How Can We Communicate with Others By Food Risk?

Thursday, 19 July 2018: 15:50
Oral Presentation
Miyoko ENOMOTO, Tokyo International University, Japan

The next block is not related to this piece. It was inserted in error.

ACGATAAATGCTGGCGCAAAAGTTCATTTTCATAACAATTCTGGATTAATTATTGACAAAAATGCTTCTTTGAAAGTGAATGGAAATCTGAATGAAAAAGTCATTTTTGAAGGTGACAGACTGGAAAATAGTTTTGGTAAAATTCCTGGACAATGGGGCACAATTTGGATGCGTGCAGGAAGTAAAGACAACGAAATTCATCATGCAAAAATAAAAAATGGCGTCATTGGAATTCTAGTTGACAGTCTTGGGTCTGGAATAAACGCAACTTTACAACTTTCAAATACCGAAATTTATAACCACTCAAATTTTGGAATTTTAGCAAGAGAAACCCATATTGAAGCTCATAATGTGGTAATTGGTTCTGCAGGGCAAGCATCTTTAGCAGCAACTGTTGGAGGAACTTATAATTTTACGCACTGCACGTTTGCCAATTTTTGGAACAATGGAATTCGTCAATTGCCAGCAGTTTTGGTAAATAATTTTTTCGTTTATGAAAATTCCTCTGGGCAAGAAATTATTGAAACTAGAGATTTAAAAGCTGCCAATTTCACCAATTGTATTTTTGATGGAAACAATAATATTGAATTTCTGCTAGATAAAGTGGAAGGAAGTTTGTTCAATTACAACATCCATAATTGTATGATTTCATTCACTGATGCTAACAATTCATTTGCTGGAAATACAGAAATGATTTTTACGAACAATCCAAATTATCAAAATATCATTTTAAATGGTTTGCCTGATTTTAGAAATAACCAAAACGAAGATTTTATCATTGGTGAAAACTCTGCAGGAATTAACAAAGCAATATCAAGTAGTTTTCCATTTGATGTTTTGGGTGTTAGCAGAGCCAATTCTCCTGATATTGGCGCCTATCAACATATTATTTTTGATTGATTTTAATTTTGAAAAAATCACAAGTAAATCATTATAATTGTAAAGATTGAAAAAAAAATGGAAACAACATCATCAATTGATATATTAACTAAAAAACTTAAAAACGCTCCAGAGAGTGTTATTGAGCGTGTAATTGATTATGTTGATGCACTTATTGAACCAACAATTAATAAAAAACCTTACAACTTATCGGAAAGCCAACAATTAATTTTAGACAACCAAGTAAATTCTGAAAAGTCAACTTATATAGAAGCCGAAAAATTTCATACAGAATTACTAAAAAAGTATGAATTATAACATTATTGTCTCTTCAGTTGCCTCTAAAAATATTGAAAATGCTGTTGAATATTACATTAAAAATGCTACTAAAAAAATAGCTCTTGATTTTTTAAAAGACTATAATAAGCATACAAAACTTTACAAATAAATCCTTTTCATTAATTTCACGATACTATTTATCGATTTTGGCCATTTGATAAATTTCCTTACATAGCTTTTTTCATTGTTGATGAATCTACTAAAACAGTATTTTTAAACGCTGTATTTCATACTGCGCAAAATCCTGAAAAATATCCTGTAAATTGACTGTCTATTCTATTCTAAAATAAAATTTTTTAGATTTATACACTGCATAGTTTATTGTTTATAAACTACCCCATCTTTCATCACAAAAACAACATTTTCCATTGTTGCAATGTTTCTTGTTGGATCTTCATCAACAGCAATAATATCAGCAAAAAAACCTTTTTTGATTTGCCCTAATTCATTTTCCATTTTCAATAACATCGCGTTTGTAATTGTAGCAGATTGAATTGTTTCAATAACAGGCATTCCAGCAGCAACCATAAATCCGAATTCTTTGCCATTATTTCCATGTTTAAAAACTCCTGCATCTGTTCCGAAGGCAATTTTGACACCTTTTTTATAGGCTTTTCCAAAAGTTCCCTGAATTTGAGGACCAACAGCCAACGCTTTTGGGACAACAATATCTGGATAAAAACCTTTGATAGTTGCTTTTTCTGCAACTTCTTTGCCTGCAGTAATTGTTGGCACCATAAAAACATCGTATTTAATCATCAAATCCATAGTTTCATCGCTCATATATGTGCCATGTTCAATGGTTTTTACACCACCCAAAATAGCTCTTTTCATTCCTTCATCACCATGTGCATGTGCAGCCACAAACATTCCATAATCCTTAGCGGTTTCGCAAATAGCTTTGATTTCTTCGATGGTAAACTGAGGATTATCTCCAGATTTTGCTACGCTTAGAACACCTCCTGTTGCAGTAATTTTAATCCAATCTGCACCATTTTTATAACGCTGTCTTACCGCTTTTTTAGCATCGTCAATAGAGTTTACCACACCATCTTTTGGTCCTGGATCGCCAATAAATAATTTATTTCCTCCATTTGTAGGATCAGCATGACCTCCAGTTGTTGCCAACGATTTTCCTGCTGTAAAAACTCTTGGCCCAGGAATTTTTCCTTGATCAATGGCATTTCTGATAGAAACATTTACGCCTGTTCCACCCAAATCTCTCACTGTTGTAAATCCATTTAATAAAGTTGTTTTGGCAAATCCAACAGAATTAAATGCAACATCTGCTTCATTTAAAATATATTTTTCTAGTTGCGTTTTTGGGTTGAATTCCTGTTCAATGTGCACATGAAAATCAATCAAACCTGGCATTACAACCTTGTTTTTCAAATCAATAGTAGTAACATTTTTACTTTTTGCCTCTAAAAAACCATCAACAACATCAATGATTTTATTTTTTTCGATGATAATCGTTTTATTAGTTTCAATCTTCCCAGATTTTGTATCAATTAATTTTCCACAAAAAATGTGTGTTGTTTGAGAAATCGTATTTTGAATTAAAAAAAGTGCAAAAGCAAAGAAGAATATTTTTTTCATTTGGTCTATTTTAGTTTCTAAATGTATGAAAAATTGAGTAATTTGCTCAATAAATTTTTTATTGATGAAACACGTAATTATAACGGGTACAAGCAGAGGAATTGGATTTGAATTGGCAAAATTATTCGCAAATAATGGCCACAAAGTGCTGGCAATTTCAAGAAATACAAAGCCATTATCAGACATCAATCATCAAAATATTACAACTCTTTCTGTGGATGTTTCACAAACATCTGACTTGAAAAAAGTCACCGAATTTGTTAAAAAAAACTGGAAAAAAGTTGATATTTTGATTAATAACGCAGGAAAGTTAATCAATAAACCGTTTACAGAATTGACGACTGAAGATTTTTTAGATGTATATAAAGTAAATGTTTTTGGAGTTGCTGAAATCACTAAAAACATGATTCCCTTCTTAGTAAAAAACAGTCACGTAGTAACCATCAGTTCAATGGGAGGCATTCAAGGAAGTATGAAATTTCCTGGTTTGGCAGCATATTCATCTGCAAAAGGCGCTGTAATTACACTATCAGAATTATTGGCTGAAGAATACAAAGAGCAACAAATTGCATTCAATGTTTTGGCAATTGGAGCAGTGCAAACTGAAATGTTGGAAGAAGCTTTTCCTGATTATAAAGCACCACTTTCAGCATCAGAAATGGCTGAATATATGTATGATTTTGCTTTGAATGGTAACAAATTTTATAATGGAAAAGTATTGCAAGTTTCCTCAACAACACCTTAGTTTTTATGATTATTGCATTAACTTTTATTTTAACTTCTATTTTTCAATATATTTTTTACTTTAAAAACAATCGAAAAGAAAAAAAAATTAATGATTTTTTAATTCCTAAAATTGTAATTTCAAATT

In recent years, food security experts and government officials across the world have pointed out the need and importance of “risk communication.” We can say that it is a global concern. In Japan, The Food Safety Commission plays a key role in “risk communication.” However, it does not assume the existence of communication failure and distrust.My question in this presentation is, “is risk communication valuable?” My discussion is based on a concrete instance of shared communication regarding food risks. The answer to my query becomes clear through my analysis of discourse, fieldwork, and interviews. I use Japanese cases as examples; however, similar situations may be evident globally. In my research, I consider three phases in connection with agriculture: first, governmental discourses of risk communication in which experts reference decreased food risk due to the efforts of farmers; second, improved food safety is consistent with the economic growth related to the 2020 Tokyo Olympics. Standardized, globalized agriculture is promoted by adhering to qualifications such as Good Agricultural Practice (GAP); third, various groups as well as individuals seek other ways to avoid food risks—for example, by raising crops themselves—especially after the accident at Tokyo Electric Power Company's Fukushima No. 1 nuclear power plant. Additionally, farmers whose crops and land were damaged by the nuclear accident struggle to rebuild connections with consumers. These concerns are primarily about food safety, but there also exists a political issue. Finally, I consider building relationships to address the problems of food risks in the context of politics. I conclude that we do not need “risk communication,” which explains food risk through narrow scientific discourse. However, the importance of food safety connects us, and is a necessary and shared political interest.